ASPACEGI ARTESANOS Co-op is encouraged and supported by all and sundry at CAI ANGEL DE LA GUARDA. Weekly meetings are scheduled by co-op members and educators in charge but this will be absolutely impossible without the cooperation and willingness of other staff members to reschedule other daily activities. 

ASPACEGI ARTESANOS co-op has developed an extensive network of contacts with other student-run coops in primary and secondary education schools of the region.  However, Rafael points out the need to strengthen this aspect and expects Valnalon to assume a leading role in making this happen via meetings to reinforce peer-to-peer learning among teachers/trainers and coops of different education levels.

CAI ANGEL DE LA GUARDA is an outward-looking school and last year ASPACEGI ARTESANOS had the opportunity to meet a local entrepreneur, Lara Hernández, a young woman who had recently started a freelancing career in psychology.  Co-op members listened to a first-hand account of the advantages and concerns faced by a real entrepreneur. Rafael, EMC project coordinator at CAI Angel de la Guarda, recalled “They soon realised Lara’s problems were somehow similar to the ones we experienced in the co-op”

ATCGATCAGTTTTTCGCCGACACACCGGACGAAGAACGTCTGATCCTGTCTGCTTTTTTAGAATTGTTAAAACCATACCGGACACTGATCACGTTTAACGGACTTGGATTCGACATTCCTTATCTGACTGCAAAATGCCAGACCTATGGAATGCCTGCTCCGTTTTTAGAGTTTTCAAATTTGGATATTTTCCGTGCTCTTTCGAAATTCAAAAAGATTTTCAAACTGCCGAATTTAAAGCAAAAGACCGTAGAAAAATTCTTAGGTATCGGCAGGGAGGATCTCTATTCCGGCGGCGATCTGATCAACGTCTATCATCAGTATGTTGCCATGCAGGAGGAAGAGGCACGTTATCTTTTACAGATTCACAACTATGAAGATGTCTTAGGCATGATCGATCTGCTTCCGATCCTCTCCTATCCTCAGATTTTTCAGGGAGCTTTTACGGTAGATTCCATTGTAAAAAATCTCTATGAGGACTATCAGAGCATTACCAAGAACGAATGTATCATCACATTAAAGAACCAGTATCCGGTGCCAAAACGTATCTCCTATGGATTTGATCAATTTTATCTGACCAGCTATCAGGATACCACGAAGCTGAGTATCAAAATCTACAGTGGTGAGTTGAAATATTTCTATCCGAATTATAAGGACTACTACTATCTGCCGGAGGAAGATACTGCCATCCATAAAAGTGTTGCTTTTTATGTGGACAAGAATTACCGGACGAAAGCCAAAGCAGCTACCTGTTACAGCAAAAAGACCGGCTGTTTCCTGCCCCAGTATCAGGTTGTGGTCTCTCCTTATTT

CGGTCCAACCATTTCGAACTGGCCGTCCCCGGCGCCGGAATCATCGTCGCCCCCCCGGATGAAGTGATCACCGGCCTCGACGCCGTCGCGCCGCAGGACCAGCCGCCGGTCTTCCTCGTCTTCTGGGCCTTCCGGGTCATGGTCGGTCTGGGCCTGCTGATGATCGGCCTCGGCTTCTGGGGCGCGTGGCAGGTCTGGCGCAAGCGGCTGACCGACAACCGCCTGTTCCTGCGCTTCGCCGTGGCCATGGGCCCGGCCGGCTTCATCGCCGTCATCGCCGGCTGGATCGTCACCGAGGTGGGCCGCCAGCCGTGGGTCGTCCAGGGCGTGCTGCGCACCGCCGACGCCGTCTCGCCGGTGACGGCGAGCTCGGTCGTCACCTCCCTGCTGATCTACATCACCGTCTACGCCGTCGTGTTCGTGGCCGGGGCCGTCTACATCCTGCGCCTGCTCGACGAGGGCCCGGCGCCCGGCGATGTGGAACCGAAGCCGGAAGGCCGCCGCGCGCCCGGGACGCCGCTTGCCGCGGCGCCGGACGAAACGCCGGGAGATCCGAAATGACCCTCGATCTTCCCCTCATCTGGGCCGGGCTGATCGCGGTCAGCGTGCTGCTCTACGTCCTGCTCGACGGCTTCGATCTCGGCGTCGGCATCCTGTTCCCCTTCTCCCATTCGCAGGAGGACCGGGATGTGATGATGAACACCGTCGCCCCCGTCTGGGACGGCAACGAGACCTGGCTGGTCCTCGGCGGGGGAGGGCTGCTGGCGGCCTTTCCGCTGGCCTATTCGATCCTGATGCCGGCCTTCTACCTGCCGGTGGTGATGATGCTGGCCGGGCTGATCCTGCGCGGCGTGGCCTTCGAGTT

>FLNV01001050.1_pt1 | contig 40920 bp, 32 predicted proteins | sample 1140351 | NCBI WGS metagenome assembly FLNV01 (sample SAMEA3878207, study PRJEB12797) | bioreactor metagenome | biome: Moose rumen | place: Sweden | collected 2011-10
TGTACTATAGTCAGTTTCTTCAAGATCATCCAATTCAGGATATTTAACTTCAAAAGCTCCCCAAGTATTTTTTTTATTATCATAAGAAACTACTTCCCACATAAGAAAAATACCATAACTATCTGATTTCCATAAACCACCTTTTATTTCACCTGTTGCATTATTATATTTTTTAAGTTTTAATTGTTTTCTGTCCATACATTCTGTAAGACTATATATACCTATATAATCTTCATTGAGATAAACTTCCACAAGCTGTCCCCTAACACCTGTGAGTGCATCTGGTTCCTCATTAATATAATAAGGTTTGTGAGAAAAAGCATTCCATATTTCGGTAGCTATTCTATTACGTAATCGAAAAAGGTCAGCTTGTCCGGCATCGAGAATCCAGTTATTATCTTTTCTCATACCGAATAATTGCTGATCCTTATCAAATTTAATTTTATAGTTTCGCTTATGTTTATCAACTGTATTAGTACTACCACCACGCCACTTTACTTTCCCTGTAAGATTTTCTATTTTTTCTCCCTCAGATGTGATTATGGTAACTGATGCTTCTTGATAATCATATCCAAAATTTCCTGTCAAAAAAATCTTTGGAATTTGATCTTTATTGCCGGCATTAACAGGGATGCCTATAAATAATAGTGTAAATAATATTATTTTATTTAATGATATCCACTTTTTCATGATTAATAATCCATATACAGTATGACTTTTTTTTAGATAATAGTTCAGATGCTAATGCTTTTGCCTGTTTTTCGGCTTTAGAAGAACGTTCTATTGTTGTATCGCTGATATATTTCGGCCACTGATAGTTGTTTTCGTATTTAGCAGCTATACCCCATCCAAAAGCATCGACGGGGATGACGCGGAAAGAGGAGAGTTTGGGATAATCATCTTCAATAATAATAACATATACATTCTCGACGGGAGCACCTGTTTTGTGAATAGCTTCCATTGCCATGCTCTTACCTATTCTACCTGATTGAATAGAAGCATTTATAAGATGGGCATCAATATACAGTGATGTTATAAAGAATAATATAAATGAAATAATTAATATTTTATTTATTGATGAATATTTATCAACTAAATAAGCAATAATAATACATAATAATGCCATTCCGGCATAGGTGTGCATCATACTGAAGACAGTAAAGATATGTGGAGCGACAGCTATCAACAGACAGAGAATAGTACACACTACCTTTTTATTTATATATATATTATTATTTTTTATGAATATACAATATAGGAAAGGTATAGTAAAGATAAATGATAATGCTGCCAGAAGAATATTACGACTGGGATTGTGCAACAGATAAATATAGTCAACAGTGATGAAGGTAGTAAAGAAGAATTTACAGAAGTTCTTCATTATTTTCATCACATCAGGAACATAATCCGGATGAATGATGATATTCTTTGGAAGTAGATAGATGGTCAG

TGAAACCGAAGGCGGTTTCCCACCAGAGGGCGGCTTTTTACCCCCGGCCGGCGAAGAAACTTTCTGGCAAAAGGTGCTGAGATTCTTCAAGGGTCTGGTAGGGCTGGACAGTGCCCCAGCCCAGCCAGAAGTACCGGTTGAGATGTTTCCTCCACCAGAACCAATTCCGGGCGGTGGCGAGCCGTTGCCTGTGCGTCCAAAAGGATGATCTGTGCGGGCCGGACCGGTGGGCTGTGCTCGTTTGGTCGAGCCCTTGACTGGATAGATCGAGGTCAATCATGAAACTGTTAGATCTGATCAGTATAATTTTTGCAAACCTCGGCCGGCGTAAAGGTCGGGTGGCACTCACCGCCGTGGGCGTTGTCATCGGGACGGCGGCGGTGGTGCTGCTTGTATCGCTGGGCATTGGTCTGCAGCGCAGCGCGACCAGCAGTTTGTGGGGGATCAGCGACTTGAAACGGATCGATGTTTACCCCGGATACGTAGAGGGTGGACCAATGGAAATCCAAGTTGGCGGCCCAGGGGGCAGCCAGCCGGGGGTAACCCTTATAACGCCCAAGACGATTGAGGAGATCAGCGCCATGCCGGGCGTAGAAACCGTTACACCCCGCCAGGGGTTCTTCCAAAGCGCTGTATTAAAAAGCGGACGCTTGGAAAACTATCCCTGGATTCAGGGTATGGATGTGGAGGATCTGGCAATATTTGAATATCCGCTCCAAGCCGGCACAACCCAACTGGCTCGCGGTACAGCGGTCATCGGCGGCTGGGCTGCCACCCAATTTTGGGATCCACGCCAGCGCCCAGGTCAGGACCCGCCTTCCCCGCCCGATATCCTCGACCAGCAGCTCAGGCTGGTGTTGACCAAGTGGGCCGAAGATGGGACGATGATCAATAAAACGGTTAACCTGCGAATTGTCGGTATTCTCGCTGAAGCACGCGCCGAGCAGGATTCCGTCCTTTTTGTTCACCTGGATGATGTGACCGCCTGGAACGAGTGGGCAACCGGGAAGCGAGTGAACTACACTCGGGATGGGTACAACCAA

In 2014 CAI ASPACE  set up a link with a similar institution in England, Northgate School Arts College from Northampton (England) This first international experience was an opportunity to exchange information about the co-op and trade a small amount of products.  There are plans to continue this relationship this year.

To sum it up, Rafa says “It’s been 7 years since “ASPACEGI ARTESANOS” was created Some things stay and some others are changed. Co-op members come and go, new workshop coordinators are appointed, but the co-op is alive and kicking. This year we will seek to reinforce links with local organizations and companies in order to keep on improving. “